A couple of things to note here.

1) In many cases, centralization is inherent to the way that terrorist organizations operate. Why is that correct? Because in many different situations, you have a capacity that in order to operate you need a lot of trust between different parts of the organization. Why? Because in order to make sure you can subvert Western intelligence agencies, this is something that you need only a small amount of people to have the information of what is likely going on because you have a chance of leaks.

If this is correct, the way they are constructed is that a small amount of people hold the information. Therefore small amounts of people in many different cases is much more valuable.

Moreover, many of them just have unique information, as the context of the West, and their capacity to smuggle things that are necessary to build bombs.

2) Moreover, you can use this tool to send the organization into disarray. Actually frame different members of the organization.

How do you do this? Let’s look at what Israel does. You frame specifically when someone goes to buy cigarette with their deputy every single time, this is when you hit them. Why does that happen? Because essentially then you assume that one of the deputies have leaked the information of when this individual goes outside.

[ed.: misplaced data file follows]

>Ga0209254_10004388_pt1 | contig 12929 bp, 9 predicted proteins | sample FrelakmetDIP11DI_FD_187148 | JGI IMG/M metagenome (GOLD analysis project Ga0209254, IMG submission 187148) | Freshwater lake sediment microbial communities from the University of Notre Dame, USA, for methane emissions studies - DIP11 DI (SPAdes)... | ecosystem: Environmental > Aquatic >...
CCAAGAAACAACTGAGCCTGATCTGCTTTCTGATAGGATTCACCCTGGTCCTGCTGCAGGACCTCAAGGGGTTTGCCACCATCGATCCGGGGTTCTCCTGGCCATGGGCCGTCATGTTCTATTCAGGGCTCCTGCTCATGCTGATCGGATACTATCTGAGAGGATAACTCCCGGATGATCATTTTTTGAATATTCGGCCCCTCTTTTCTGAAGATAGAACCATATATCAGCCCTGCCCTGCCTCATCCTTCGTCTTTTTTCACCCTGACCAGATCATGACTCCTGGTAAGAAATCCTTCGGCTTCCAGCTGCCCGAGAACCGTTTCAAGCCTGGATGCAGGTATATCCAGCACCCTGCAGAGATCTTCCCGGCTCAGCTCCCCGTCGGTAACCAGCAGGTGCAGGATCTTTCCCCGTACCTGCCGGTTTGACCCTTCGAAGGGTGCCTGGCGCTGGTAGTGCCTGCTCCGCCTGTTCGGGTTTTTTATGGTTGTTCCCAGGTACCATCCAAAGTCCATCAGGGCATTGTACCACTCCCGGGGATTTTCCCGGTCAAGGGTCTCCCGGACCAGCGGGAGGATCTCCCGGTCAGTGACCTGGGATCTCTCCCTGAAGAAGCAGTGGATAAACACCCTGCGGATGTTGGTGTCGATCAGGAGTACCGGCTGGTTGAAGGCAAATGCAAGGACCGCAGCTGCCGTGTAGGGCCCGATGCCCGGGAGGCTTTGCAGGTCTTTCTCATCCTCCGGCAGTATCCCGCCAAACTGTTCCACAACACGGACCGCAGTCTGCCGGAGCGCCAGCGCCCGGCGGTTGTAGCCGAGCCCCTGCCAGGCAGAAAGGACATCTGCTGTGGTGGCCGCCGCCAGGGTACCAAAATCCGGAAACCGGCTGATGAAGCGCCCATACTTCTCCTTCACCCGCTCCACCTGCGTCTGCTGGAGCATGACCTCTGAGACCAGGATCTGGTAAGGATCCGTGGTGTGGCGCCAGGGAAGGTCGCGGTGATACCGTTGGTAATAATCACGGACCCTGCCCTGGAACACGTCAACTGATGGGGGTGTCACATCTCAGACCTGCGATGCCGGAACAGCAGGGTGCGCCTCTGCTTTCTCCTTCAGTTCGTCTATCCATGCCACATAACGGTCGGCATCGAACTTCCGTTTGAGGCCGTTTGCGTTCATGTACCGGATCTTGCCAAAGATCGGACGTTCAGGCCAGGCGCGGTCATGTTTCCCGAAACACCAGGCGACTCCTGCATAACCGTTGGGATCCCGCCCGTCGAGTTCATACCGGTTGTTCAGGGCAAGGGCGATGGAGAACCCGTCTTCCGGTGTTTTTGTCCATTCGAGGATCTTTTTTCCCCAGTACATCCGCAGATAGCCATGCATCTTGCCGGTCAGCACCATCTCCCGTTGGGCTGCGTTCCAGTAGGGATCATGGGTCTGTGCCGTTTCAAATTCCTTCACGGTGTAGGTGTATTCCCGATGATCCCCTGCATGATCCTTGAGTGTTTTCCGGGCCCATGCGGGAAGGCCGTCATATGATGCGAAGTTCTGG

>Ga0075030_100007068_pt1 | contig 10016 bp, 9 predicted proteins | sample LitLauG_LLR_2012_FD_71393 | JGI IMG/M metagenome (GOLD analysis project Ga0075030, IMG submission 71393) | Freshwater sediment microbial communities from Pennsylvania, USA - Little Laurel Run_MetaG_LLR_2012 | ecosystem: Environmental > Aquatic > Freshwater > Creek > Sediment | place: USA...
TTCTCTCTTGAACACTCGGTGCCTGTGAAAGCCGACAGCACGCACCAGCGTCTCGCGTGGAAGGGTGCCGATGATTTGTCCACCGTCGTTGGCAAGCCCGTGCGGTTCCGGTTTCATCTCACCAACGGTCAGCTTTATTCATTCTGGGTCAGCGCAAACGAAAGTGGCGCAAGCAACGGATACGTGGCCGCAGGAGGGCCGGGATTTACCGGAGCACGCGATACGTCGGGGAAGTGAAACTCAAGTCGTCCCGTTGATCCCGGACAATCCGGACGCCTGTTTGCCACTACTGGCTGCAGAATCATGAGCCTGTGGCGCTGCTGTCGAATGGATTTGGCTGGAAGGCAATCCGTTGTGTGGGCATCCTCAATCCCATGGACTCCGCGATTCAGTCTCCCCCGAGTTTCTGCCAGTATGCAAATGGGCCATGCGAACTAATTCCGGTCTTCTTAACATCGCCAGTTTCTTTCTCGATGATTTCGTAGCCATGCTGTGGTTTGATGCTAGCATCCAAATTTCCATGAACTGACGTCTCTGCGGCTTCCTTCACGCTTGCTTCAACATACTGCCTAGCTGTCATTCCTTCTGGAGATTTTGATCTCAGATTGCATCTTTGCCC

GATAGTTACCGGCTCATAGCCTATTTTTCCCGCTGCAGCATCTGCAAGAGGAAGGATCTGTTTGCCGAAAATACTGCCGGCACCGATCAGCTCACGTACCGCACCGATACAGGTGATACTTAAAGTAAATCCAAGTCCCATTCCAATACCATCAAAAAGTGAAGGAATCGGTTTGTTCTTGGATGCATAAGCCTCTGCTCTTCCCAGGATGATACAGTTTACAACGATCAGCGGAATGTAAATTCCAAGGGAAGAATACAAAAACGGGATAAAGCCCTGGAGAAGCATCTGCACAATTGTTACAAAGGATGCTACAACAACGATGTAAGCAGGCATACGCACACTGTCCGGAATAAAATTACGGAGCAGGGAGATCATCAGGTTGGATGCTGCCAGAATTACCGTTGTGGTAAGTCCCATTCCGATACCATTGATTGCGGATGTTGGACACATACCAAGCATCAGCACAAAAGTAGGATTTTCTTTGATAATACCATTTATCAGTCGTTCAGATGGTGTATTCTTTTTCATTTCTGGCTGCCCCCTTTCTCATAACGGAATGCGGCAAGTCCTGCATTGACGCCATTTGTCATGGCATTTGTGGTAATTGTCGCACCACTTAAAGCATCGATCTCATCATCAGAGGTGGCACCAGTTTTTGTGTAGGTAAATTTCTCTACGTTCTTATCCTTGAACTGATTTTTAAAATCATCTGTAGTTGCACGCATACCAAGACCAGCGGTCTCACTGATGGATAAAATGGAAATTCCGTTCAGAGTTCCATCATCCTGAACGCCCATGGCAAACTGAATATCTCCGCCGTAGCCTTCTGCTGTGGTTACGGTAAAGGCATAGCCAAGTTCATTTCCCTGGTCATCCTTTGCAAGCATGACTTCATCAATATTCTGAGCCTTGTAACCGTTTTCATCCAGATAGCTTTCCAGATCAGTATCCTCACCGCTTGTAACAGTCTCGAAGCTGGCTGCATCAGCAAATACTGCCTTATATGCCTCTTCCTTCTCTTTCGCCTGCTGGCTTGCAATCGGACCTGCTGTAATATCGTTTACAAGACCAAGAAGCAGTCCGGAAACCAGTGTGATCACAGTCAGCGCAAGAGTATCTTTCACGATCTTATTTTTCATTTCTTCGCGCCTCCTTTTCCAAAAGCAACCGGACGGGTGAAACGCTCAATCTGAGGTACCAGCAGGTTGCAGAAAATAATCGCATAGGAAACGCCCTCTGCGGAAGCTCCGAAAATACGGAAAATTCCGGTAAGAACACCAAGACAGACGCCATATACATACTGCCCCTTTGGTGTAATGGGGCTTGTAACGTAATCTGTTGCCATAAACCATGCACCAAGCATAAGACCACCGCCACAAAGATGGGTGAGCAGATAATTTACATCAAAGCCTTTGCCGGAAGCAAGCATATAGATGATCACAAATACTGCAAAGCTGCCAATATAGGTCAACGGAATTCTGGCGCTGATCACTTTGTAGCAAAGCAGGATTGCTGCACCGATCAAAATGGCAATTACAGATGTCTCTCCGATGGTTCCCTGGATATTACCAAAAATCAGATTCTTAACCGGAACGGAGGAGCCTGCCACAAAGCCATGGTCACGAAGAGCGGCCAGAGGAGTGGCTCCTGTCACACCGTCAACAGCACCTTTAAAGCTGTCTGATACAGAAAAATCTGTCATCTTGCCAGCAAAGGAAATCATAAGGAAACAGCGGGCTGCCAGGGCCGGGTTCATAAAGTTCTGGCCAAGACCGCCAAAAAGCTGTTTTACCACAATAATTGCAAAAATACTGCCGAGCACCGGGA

-Note, what you’re triggering is an internal war because you assume that someone from within the organization has leaked information.

If this is the case, what you are doing now is you’re encouraging more distrust within it and therefore not enabling their cooperation.

3) Here is something that we already asked in a POI here. Whether they’re going to publicly know if this is correct.

-Why does that matter? Because if they’re not going to target, leaders essentially now have a clear incentive to go up as quickly as possible.

Not everyone that joins a terrorist organization is someone that is anti-Western ideologue etc. A lot of the people are just hungry and need it as an alternative.

-That matters because essentially if they assume that they just go in a battle on behalf of the country, otherwise now they have an incentive to try to go up in the leadership as quickly as possible. Essentially, it’s like mob logic. Once you get too much promoted, you become the the bank and no one can frame you.

-Now what is happening is you’re creating incentive to just join and progress as quickly as possible even for people that didn’t have it in the first place.

4) Note this is something that you understand about negotiations.

Because assumingly when you think about this tool, now replying to CG, you don’t think about using it against the Irish, even though some of the British people in the panel might have liked that.